The underlying premise of a concept like public choice theory is that people respond to incentives. Even the government, as insulated as it is from the market, is still driven by a self-interest that colors and shapes its decisions. It’s a fact that is manifested individually first, and then collectively in second order.
This is something I think about a lot. Asking: what’s behind this? why is it this way? what am I not seeing that influences this situation? The eye of the needle determines what gets threaded through it. And people and the constraints of their environment function much in the same way. I’ve always found that getting things done is about understanding the forces that are acting on the people involved. Ignore the actions; consider the factors that created and shaped them.
It’s funny because what makes people the angriest or the most disappointed was often the most understandable. Yet their energy is typically funneled towards the examples that are least typical (and least changeable). Take something like ethics in the media. People focus on rare but overt conflicts of interest, nevertheless letting subtle but pervasive biases stand and be rewarded. For instance, everyone would agree that journalists shouldn’t cover things they have a financial stake in. But to me, its this kind of brazen corruption we should be the least worried about—at least it is easy to spot. Meanwhile, we have no problem accepting that how journalists or bloggers cover is something from which they receive direct financial benefit. The choice to make a story more than it is, to extrapolate wildly or to create controversy are all part of how a writer makes a name from themselves, particularly in a world of pageview bonuses.
The idea is to make yourself a student of incentives and of motivations. To understand that this person is addicted to chaos, that another gets paid to distort, that what matters to you is not necessarily what matters to them, or that you know what, it just can’t be helped—their self-interest is too compelling. Because if you study it and accept it uncritically, you can position yourself to travel along with that current, instead of fighting hopelessly to make it upstream. But this is contingent acknowledging a simple rule of thumb: there is always more going on beneath the surface. There is always an incentive. And a response.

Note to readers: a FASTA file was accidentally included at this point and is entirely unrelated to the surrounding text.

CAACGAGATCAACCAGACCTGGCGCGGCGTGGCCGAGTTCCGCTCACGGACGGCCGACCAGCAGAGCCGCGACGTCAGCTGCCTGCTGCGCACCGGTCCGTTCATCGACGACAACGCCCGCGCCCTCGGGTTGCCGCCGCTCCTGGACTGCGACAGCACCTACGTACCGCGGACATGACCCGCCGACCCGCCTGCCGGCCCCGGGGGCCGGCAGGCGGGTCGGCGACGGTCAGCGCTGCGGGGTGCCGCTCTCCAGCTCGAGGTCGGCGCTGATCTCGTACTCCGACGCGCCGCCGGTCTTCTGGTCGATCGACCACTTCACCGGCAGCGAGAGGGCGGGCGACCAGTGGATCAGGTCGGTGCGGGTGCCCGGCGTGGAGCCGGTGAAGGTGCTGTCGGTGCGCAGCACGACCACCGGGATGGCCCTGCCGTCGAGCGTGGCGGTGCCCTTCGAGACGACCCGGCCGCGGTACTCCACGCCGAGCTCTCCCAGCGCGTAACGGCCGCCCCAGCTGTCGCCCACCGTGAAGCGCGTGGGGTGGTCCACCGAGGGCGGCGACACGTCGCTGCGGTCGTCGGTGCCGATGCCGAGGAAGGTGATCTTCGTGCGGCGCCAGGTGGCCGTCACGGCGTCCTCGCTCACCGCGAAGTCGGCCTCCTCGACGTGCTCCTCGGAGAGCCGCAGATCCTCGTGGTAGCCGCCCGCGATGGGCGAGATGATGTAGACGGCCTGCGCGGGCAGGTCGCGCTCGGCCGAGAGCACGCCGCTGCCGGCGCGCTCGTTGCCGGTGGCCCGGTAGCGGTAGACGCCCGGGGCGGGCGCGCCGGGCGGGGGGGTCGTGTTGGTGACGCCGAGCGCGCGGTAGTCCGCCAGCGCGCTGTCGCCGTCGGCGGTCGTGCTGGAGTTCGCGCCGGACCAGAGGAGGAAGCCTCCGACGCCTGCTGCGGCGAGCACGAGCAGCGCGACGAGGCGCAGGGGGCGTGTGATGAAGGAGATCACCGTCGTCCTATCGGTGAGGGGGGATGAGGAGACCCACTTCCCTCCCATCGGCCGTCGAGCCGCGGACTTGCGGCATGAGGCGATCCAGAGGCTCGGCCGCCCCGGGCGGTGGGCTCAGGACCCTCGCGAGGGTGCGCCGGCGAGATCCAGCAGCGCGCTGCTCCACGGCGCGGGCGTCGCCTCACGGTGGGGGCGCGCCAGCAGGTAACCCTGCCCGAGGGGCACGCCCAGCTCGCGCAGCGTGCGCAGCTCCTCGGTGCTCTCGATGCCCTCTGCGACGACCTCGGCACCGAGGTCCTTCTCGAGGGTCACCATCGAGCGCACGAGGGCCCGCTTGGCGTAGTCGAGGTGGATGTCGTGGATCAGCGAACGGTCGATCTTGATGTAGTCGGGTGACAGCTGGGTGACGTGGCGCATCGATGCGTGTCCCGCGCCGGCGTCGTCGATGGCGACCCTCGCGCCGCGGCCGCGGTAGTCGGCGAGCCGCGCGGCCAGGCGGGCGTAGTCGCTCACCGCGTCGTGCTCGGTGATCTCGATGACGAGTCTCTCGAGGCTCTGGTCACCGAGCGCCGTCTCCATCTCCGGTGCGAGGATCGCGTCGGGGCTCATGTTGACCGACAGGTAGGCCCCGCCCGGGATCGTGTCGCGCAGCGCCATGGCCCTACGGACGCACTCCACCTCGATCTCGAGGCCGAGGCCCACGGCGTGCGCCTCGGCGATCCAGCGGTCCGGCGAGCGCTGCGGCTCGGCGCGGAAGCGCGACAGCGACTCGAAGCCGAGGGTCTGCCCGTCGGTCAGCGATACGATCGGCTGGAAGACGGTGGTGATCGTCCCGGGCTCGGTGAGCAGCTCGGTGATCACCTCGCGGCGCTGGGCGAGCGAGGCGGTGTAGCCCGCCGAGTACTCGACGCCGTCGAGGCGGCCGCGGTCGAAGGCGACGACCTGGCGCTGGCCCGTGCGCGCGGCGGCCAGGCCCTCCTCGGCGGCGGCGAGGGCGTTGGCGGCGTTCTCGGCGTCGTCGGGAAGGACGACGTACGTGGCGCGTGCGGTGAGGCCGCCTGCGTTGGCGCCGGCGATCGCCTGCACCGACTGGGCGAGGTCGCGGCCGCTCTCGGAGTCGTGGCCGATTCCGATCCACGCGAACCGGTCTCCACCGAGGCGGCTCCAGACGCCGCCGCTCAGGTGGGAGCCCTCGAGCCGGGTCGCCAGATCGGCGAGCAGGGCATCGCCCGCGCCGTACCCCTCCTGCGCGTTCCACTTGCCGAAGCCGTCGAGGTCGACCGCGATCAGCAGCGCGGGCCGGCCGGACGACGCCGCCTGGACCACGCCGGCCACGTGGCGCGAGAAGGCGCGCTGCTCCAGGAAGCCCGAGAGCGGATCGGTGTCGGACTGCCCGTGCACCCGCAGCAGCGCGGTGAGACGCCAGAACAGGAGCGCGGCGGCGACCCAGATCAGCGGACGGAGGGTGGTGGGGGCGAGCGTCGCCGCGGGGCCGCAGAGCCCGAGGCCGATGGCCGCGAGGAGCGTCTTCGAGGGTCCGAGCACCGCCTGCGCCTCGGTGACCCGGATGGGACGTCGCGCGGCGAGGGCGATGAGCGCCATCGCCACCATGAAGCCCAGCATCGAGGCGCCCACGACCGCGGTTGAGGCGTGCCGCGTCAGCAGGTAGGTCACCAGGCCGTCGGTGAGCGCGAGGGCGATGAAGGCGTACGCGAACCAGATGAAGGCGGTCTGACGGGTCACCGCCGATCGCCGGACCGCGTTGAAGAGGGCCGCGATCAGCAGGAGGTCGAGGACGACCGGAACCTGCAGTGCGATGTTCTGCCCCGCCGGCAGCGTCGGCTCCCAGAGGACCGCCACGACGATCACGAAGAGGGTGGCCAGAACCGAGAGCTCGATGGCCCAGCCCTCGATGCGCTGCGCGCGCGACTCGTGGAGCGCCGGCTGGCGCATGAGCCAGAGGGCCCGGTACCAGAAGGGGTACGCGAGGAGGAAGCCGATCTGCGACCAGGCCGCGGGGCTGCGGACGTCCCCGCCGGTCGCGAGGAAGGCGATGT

It’s all in the game, yo
With the media, and bloggers, it is not always incentives that drive what and how they report but also their world view, which is influenced on how they were raised, where they come from, what they’ve been taught, the experiences they’ve had, and so on. I think what this means is that diversity is something that should really be valued, both in the media and the political system (Muslim in congress, for example, or women as editors). So many times it seems that, especially in the case of American politics, there’s this attitude of “us versus them”, and in America, of all places, built on diversity and acceptance, this seems to make the least sense. But there it is.
Not only asking what incentive, what motivation, but also where is this person coming from? what do they have to say and why? is important when you’re taking in information, especially matters of opinion, from anywhere. It would make us all more balanced, more self-educated and self-aware, as well as open to new ideas and perhaps even the possibility of being misguided or even wrong. Can you imagine if those in politics were more aligned with a perspective such as that, instead of feeling the need to blindly swing daggers? Now all we need is a stronger incentive to think that way, instead of hearing something, shrugging our shoulders, and saying, well ok, that’s that.
Incentives, motivations, personality–these are the “more going on” I was talking about.
Speaking of which…
It’s funny that people think that journalists shouldn’t cover something from which they receive direct financial benefits, but they listen to financial planners giving them “financial advice”. These so-called “experts” have a very direct financial benefit from selling certain investment products. The same goes for doctors, which get financial benefits from selling drugs and surgeries.
People like to believe that other people are not motivated by money, but in all professions where the “expert” knows much more about the subject than the customer, the customer gets ripped off – doctors, contractors, auto mechanics, plumbers.
The trick of business would be to have some understanding that who else knows.
Nearly all quality improvement comes via simplification of design, manufacturing… layout, processes, and operations.